Be at the forefront of nuclear science at the world’s leading rare isotope research facility

The Facility for Rare Isotope Beams (FRIB) at Michigan State University opens new nuclear science frontiers and enables opportunities for discoveries in nuclear science.

Located in the heart of MSU’s campus, FRIB also offers unique opportunities for students to conduct research and train for meaningful careers.

But what is nuclear science—and what does it entail? Nuclear scientists seek answers to fundamental questions about the properties and behaviors of atomic nuclei, which isotopes can exist in nature, how they are formed in the universe, and how they can benefit humankind.

To carry out this work, FRIB’s nuclear science program provides world-leading opportunities to study rare isotopes and nuclear astrophysics, their use as probes of our most fundamental models of nature, and how they can be used in applications for the benefit of society, from medicine and homeland security to industry.

FRIB experiments align with national science priorities articulated by federal advisory panels while demonstrating and uncovering the many benefits of nuclear science.

The work completed within FRIB focuses on four main themes:

Explore opportunities in science at FRIB

Experimental nuclear physics

Experimental nuclear chemistry

Accelerator science and engineering

Computational science for accelerators

Find endless opportunities to discover and learn at FRIB

With FRIB’s new and advanced tools, instruments, and technology, it is the top rare isotope facility in the world.

At MSU, FRIB operates as a scientific user facility for the U.S. Department of Energy Office of Science (DOE-SC), supporting the mission of the Office of Nuclear Physics.

So, what is nuclear science all about at FRIB? From experimental nuclear physics and chemistry to sophisticated computational simulations, FRIB’s nuclear science program provides the space for scientists and graduate students alike to carry out cutting-edge work.

Experimental nuclear physics

Through state-of-the-art research, FRIB allows scientists to uncover the many benefits of nuclear science and

  • study the structure of rare isotopes,
  • understand the forces that bind nucleons into nuclei,
  • answer questions about the astrophysical origin of the elements, and
  • address societal needs related to nuclear science and technology.

Experimental nuclear chemistry

Research in nuclear science and chemistry at FRIB is centered on the production and use of the most exotic, short-lived nuclei—some of which have never been observed before.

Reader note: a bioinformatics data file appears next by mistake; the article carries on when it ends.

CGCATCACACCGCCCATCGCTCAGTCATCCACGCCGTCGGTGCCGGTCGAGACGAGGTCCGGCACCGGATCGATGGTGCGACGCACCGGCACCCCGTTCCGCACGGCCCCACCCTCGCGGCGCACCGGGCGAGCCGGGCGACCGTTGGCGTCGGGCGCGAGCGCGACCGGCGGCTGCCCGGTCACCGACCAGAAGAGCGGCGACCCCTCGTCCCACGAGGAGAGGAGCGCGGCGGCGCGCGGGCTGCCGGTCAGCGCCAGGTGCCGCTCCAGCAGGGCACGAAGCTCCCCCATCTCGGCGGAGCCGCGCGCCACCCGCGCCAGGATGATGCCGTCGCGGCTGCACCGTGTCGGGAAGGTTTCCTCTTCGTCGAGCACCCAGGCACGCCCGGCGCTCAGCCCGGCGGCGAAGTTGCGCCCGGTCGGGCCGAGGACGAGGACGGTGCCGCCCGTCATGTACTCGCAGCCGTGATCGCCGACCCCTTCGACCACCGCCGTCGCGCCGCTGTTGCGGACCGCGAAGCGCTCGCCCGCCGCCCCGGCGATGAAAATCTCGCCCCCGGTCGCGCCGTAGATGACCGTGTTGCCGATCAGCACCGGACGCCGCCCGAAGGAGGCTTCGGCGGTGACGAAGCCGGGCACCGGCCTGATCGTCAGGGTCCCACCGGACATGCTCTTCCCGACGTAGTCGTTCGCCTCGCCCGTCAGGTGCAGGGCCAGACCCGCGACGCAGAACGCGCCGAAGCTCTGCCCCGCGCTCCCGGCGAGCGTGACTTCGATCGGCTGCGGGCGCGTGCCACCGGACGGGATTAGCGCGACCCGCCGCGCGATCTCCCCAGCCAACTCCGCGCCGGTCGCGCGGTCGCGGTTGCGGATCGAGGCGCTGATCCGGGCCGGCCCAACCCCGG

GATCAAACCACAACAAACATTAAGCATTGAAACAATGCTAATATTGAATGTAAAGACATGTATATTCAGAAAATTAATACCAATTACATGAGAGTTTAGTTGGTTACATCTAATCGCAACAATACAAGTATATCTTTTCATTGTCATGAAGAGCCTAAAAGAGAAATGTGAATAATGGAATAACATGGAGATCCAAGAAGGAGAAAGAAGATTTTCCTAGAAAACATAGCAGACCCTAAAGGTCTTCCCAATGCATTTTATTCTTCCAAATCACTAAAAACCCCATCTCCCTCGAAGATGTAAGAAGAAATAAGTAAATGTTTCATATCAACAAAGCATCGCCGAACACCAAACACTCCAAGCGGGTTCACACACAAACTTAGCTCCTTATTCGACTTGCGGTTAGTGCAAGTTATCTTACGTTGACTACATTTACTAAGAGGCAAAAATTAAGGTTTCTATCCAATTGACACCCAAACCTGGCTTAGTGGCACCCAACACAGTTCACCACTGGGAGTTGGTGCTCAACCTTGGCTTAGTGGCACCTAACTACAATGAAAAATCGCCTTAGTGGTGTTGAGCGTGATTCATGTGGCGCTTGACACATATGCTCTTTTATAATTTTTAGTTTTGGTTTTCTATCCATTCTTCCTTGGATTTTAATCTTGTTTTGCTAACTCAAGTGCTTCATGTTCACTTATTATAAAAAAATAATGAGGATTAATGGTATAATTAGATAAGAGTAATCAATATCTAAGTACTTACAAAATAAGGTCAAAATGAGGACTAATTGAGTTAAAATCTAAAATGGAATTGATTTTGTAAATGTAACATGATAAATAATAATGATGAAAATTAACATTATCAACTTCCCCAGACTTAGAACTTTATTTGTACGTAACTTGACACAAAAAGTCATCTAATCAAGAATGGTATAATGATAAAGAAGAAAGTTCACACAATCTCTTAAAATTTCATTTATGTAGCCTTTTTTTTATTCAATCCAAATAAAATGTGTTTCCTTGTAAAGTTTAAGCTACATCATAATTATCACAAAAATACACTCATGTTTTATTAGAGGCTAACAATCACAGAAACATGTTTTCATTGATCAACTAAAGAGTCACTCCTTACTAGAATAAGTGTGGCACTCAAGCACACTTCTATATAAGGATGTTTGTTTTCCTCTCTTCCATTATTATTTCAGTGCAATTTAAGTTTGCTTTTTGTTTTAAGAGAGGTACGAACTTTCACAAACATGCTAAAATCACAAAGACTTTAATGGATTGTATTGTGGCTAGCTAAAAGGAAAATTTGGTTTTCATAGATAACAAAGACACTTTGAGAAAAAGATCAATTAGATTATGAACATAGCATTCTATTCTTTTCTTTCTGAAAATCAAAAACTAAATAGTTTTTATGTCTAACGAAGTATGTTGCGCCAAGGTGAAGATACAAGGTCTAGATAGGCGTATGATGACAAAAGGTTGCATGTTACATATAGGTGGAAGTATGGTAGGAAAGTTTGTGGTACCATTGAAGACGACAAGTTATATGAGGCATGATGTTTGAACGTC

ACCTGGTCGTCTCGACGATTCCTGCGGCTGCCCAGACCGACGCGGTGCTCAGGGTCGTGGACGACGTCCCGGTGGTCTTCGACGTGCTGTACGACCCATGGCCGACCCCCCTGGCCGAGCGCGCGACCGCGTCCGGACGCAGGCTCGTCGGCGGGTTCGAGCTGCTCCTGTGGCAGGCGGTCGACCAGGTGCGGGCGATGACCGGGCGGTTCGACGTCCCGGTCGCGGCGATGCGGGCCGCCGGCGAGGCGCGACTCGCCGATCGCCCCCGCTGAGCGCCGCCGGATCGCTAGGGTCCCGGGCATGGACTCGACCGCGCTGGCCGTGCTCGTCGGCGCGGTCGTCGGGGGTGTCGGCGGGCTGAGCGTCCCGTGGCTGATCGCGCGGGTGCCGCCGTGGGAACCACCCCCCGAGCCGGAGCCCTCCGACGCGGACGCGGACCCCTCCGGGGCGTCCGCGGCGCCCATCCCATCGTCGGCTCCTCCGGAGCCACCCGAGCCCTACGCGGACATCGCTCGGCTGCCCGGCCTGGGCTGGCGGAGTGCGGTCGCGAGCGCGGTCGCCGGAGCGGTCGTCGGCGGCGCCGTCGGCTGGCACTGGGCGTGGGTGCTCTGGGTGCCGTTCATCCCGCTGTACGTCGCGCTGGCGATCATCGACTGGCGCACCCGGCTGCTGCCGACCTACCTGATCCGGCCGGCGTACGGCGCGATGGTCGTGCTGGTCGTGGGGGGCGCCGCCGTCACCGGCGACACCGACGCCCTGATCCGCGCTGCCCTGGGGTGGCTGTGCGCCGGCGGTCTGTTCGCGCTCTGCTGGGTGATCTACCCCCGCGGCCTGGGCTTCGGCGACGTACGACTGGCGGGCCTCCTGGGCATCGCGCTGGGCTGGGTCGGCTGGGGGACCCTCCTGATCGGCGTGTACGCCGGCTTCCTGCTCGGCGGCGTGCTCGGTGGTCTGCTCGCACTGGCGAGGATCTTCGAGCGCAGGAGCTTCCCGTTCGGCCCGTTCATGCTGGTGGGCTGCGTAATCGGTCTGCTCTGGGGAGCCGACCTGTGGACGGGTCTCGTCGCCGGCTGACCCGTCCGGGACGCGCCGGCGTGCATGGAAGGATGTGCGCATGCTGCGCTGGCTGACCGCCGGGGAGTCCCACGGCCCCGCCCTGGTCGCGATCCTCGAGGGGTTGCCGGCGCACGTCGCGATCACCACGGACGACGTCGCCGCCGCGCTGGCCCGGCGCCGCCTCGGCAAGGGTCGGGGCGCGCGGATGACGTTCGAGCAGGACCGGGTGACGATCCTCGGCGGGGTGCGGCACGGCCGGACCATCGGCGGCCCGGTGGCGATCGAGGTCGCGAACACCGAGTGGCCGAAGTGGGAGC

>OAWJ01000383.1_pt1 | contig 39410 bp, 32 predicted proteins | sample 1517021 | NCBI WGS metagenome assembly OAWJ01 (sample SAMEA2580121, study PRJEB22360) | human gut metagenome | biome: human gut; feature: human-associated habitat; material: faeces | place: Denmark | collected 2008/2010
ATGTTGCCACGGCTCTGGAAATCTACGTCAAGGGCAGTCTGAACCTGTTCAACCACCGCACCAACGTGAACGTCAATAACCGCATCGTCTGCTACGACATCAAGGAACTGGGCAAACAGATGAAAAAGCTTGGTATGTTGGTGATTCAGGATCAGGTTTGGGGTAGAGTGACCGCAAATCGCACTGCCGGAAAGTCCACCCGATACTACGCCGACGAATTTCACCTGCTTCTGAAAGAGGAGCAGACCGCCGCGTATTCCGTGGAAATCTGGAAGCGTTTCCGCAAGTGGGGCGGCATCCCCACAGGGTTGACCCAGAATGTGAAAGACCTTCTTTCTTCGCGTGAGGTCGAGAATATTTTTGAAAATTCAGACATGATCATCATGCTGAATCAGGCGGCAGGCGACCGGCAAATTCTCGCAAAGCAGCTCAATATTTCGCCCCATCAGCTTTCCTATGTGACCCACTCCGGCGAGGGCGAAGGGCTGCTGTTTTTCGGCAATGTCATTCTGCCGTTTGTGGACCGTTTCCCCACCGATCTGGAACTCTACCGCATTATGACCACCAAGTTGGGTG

At FRIB, scientists can

  • probe how nuclear matter assembles itself in systems from nuclei to neutron stars,
  • understand neutron reactions important for homeland security and astrophysics, and
  • provide applications for society, including in medicine and industry.

As this work is completed, byproduct radionuclides from FRIB are collected and purified to become research tools in other areas of nuclear science, such as nuclear medicine, biosystems radiotracing, and nuclear data for security applications.

Accelerator science and engineering

The cornerstone of FRIB is its high-power, superconducting linear accelerator, which can accelerate ion beams to more than half the speed of light to strike a target and create rare isotopes.

FRIB trains the next generation of accelerator scientists and engineers to uncover many benefits of nuclear science and meet critical needs in

  • physics and engineering of large accelerators,
  • superconducting radio frequency accelerator physics and engineering,
  • radio frequency power engineering, and
  • large-scale cryogenic systems.

Computational physics

Through computational physics at FRIB, researchers work to develop more accurate models of scientific phenomena, from determining what happened in the microseconds after the Big Bang to the amount of time a radioactive nucleus will live before it decays.

Career outlook for nuclear science

A graduate degree in nuclear science—coupled with the real-world research experience gained at FRIB—prepares students for successful, rewarding careers in a wide array of settings.

This includes conducting research in the private sector, at universities, and national laboratories; teaching at the college level at institutions of all sizes; scientific policymaking; business and finance; and many others.

At MSU, PhD recipients enjoy a 100 percent job placement rate thanks to FRIB’s rigorous academics and strong national reputation. Join the ranks of FRIB’s successful alumni, who serve as staff scientists at national laboratories, researchers in the industry, university professors, and much more, exploring advances in cancer therapy, national security, environmental protection, and electronics.

 How do I study at FRIB?

FRIB provides unprecedented opportunities to study the vast, unexplored potential of more than 1,000 isotopes that have never been produced on Earth before now, positioning it to be the world’s most advanced rare isotope research facility.

To study and conduct research at FRIB, apply for one of the graduate programs through the appropriate affiliated department:

Then, please let FRIB know the chosen MSU program and area of research.

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Learn more about pursuing nuclear science at FRIB

Want to learn more? For further information about graduate student research at FRIB, please reach out to the appropriate FRIB faculty member:

 For general inquiries, please email

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